Bamboo is an excellent barrier plant, spreading consistently through underground rhizomes. It doesn't need a lot of care, just enough water to store in its rhizomes for making it through dry times. It is this versatility that makes bamboo a stubborn plant to kill. Even though you might cut down the bamboo, there is still a lot of energy stored up in the roots that will send out a flush of new growth. If you use a combination of several methods of control at once, you should be able to permanently remove bamboo from your yard.
Remove all the standing bamboo. Wear gloves and eye protection as the bamboo can be very sharp to work with. Cut it down with a chain saw or pruning loppers or a similar sharp tool. Get as close to the ground with your cuts as possible.
Spray the area with a broad-spectrum herbicide (glyphosate) to kill any emerging growth. Make sure you apply it when the area is dry so dew or rain does not dilute the product. You might have to apply it once a month whenever you see new growth showing up. However, this method of removal is slow and not usually effective without multiple applications.
Remove the top 6 inches of soil for very stubborn stands of bamboo. A regular garden spade will work but if you rent a tractor with a shovel, the job will go much easier than trying to do it manually, but it will also make a mess of your yard. Most bamboo grows within 6 inches of the surface of the soil so by removing the soil you will remove all the rhizomes sitting beneath the surface.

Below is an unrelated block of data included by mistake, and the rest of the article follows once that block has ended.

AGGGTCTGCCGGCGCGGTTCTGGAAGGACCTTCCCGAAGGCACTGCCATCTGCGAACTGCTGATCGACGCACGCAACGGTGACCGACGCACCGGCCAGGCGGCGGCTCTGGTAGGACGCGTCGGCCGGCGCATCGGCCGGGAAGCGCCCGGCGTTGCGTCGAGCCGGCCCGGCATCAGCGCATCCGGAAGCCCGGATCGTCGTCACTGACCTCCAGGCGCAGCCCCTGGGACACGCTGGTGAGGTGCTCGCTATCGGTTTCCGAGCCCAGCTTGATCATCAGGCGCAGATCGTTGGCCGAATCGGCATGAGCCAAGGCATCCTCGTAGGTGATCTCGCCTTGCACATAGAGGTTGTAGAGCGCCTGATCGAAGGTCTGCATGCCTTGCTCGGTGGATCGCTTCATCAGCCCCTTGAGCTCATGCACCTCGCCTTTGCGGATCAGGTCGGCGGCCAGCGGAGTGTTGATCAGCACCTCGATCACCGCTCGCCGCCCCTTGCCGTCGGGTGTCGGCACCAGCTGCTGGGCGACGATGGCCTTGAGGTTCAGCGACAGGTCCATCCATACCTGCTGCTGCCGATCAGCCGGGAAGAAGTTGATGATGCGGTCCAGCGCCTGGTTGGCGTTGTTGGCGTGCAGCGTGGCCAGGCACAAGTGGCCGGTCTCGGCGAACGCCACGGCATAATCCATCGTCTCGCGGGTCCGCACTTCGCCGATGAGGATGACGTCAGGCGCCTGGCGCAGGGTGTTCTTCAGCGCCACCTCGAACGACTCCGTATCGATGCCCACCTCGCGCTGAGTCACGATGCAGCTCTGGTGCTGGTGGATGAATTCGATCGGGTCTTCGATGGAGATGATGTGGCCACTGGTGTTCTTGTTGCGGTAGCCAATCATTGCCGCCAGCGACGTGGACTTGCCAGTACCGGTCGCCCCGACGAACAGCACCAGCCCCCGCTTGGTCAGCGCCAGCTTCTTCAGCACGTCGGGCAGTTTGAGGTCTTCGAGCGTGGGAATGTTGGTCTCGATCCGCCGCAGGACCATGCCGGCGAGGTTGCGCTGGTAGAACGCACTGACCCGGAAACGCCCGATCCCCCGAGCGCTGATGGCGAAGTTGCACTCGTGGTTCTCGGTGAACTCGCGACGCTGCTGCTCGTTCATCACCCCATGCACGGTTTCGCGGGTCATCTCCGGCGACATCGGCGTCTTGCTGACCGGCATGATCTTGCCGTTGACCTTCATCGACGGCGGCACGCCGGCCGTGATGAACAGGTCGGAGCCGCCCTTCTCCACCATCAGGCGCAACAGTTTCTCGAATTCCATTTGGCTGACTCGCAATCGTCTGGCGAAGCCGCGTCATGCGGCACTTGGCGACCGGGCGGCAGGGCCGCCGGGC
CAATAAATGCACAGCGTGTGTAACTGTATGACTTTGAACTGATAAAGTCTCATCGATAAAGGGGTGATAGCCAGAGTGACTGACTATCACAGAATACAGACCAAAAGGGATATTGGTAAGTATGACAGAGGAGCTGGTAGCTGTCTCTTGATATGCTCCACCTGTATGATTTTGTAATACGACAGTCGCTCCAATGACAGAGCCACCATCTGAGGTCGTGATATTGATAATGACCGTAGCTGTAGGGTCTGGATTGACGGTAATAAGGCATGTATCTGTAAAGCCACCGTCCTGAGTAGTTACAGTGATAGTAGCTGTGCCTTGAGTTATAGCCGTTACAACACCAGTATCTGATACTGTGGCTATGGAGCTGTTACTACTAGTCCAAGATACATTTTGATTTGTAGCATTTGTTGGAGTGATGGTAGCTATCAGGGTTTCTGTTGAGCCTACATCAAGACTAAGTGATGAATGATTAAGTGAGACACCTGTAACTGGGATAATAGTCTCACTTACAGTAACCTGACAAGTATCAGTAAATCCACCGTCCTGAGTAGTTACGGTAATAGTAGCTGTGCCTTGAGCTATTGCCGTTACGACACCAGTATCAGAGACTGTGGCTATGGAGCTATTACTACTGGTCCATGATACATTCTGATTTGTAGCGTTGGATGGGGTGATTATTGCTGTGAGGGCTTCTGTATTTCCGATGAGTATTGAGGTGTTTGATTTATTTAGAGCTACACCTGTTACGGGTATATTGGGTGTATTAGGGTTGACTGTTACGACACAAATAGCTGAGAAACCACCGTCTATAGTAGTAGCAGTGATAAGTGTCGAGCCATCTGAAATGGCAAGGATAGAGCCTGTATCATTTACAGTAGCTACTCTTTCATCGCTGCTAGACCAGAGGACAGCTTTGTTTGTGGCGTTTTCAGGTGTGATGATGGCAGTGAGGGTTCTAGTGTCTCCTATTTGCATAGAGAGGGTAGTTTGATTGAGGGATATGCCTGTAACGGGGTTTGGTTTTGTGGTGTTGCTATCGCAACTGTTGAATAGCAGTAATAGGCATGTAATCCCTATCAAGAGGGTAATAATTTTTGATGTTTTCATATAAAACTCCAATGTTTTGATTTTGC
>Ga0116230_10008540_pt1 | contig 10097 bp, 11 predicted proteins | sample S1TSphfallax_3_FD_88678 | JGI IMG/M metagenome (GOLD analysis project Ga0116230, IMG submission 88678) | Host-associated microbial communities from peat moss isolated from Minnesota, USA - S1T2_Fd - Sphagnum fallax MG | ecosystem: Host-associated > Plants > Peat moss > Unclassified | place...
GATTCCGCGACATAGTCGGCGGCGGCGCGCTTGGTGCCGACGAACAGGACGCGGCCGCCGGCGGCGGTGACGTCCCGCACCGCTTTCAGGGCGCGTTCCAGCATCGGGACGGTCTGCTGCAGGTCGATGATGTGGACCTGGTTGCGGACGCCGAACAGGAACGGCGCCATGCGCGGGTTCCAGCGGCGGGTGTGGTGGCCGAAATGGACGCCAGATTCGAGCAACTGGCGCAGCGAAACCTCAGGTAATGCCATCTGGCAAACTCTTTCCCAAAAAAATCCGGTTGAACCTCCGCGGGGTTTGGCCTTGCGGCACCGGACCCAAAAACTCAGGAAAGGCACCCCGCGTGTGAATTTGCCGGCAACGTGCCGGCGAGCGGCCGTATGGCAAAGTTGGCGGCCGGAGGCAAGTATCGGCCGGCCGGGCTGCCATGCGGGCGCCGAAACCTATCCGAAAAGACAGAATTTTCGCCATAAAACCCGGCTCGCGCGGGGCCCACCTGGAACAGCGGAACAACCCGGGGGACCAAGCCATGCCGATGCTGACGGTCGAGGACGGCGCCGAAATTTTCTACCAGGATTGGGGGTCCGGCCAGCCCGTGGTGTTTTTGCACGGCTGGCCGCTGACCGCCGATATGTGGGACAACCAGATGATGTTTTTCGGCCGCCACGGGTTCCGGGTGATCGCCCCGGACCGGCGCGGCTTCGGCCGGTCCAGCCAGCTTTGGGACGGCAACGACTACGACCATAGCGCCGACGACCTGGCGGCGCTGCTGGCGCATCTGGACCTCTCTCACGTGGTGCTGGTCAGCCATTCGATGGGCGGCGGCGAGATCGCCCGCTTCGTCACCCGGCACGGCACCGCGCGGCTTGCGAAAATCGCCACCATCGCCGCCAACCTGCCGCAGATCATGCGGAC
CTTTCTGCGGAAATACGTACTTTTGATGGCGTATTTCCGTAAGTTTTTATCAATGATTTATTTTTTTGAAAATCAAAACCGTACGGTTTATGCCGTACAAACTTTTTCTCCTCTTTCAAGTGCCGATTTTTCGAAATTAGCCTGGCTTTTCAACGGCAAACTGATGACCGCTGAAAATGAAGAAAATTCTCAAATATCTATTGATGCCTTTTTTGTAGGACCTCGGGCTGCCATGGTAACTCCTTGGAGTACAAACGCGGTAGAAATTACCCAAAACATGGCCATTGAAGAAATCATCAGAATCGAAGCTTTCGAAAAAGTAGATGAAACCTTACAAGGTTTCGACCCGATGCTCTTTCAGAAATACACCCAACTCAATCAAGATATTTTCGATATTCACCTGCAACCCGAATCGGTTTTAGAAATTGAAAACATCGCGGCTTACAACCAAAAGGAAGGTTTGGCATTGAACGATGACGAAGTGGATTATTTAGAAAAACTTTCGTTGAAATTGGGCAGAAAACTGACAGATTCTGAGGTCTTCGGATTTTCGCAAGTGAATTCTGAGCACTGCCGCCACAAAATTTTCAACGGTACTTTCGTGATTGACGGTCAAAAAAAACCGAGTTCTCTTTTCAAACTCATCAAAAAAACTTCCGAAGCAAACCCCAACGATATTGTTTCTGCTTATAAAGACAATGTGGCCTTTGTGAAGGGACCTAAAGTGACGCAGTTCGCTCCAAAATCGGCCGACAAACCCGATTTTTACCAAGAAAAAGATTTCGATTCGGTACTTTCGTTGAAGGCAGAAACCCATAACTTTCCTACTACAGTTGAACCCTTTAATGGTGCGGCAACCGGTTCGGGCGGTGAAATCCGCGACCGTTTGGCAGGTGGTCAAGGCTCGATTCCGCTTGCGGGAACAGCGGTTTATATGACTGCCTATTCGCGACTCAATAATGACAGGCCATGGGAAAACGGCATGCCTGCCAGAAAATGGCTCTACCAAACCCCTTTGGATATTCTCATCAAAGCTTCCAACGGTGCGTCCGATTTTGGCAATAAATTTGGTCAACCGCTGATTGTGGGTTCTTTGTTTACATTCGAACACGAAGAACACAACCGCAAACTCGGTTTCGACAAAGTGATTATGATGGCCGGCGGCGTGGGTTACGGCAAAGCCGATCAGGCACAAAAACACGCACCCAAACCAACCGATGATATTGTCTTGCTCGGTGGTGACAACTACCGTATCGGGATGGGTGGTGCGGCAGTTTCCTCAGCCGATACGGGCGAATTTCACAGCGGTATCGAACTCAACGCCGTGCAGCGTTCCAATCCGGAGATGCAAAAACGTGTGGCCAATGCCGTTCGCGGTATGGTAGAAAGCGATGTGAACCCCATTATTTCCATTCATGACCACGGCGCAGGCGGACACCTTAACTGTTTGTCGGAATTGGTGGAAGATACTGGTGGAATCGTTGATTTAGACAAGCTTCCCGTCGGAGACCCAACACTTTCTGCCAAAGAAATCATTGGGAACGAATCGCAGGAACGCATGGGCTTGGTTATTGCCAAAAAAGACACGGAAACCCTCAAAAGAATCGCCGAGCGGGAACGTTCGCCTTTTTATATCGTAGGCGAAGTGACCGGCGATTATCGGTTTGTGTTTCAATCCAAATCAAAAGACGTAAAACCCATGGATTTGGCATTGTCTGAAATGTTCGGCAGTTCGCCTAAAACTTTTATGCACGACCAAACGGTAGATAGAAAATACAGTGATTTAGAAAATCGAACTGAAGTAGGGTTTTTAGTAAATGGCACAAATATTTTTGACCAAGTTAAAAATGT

Cover the area with a sturdy brand of weed matting or cloth. This will form a barrier to keep any bamboo sprouts that you might have missed from coming up and getting started again. Place 6 inches of topsoil or mulch over the barrier and plant your new landscaping on top of it.
Things You Will Need
- Work gloves
- Eye protection
- Chain saw
- Pruning loppers
- Garden spade
- Weed matting
- Clumping bamboo is easy to remove since it does not have runners--simply dig up the clump and remove it from the area.
- Growing Bamboo in Northern Pennsylvania
- Growing Edible Bamboo Shoots
- Growing Bamboo in Northwest Washington
- Is a Horsetail Plant Dangerous to Dogs?
- Get Rid of Bamboo Rhizomes
- Remove Dead Crabgrass with a Power Rake
- Kill Cypress Trees
- Get Rid of St. Augustine Grass
- Plant Bamboo Plants in New England
- Get Rid of Bahia Grass in a Centipede Grass Lawn
- Fastest-Growing Bamboo Species
- Fastest Way to Kill Pampas Grass